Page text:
The most successful organizational leaders are those that understand and capitalize on the inextricable link between open communication and problem solving. Open communication is like the glue that binds members of a team or organization together, allowing them to effectively work together to solve critical problems and execute solutions as one cohesive unit.
According to Joseph Grenny, co-author of Crucial Conversations, “You can approximate the effectiveness of a team—or even an entire organization—by measuring the average lag time between when problems are identified and when problems are brought out into the open.” When your organization embodies a culture of open communication, teams will be more up-front about problems and obstacles, and thus will be able to solve them more quickly and effectively and make lasting improvements.
Creating an organizational culture of open communication won’t happen overnight, but there are gradual steps your leaders can take to begin the cultural transformation. Building this kind of culture is a top-down process—senior leaders must set the example by promoting visibility and transparency at the highest levels of the business. In general, an open door policy for ideas, questions, feedback, and especially problems, is the best standard for communication. Your organization’s leaders and management ought to be visible and available to their team members and be open to constructive feedback. Setting this example will encourage employees at other levels of the organization to adopt a similar approach to open communication.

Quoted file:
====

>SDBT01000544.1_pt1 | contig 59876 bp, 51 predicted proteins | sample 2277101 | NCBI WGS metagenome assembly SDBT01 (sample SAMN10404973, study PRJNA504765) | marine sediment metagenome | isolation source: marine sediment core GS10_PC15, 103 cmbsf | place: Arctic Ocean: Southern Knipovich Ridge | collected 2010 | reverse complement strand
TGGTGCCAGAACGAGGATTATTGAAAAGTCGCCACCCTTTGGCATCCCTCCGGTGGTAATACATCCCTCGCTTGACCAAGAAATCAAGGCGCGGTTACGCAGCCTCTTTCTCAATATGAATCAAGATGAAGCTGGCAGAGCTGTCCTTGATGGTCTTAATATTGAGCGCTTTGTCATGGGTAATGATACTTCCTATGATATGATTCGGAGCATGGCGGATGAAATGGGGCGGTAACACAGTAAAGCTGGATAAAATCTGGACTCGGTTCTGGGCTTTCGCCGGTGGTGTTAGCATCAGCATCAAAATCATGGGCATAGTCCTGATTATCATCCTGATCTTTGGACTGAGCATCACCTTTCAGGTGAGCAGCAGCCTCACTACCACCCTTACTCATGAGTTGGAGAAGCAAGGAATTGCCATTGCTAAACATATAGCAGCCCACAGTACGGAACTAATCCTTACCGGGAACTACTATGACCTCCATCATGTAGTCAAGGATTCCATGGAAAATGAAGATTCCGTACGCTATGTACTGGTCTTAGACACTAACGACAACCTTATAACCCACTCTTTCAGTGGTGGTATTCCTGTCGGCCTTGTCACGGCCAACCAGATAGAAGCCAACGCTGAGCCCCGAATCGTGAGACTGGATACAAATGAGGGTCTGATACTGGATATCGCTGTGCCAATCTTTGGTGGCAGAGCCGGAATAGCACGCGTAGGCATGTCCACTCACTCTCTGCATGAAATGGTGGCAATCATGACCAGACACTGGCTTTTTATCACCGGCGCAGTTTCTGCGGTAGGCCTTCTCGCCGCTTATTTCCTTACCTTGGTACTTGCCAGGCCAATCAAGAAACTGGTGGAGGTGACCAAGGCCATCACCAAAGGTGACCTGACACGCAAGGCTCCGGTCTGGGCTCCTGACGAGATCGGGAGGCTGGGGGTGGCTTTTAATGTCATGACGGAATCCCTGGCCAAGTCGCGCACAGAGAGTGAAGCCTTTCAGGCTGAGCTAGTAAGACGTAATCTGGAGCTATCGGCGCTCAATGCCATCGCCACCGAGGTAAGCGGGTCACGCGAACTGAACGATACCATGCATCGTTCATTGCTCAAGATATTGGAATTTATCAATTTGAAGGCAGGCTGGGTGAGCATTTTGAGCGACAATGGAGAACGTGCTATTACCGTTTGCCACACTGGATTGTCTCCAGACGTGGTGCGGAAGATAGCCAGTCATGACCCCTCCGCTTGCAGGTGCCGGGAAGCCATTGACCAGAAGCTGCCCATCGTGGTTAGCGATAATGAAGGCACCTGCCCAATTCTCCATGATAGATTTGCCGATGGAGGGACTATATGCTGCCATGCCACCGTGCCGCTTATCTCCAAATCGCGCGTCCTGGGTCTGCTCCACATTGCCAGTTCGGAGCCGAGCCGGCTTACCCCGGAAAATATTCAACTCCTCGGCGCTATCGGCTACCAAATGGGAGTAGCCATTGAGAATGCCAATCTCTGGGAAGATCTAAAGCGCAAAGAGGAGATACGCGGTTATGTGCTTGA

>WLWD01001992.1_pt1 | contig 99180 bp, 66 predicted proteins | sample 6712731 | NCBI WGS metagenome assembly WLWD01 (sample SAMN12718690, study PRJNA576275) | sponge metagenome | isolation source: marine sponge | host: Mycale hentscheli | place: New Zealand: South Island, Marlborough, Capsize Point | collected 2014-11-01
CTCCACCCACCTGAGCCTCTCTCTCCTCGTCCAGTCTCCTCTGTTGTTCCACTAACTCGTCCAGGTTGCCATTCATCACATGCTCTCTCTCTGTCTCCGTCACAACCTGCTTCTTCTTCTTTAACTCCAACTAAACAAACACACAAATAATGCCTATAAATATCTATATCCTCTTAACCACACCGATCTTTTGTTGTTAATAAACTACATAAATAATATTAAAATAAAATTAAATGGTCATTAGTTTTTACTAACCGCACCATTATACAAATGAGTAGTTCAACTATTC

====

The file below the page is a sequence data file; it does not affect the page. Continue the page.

The link between open communication and efficient problem solving is simple: issues can only be solved by a team that is aware of them. The key to creating this sort of problem visibility is by establishing a culture of communication in which bringing up problems is encouraged. More specifically, there ought to be an established system in place for raising and addressing problems. In the Toyota Production System (TPS), this systematic way of raising problems is called an “Andon Pull.” The Andon Cord is a rope found along the assembly line that, when pulled, halts production and signals a team leader to immediately investigate why the rope was pulled. Then, the team leader and the team can work together to solve the problem and restart production. Although this may sound unconventional and unproductive, leaders at Toyota realized ahead of others that unaddressed problems create huge issues later on. Whether you work in a factory or an office, it is your duty as a leader to create a kind of “Andon Pull” system that works for your unique environment.
Overall, creating a culture of open communication in your organization in which talking about problems is seen not as an admission of failure, but rather as the first step in solving a bigger problem, can immensely benefit operations. Additionally, creating a culture of open and trusted communication is extremely beneficial for overall employee experience and can help your employees feel more deeply connected to the goals, objectives, and processes of your organization.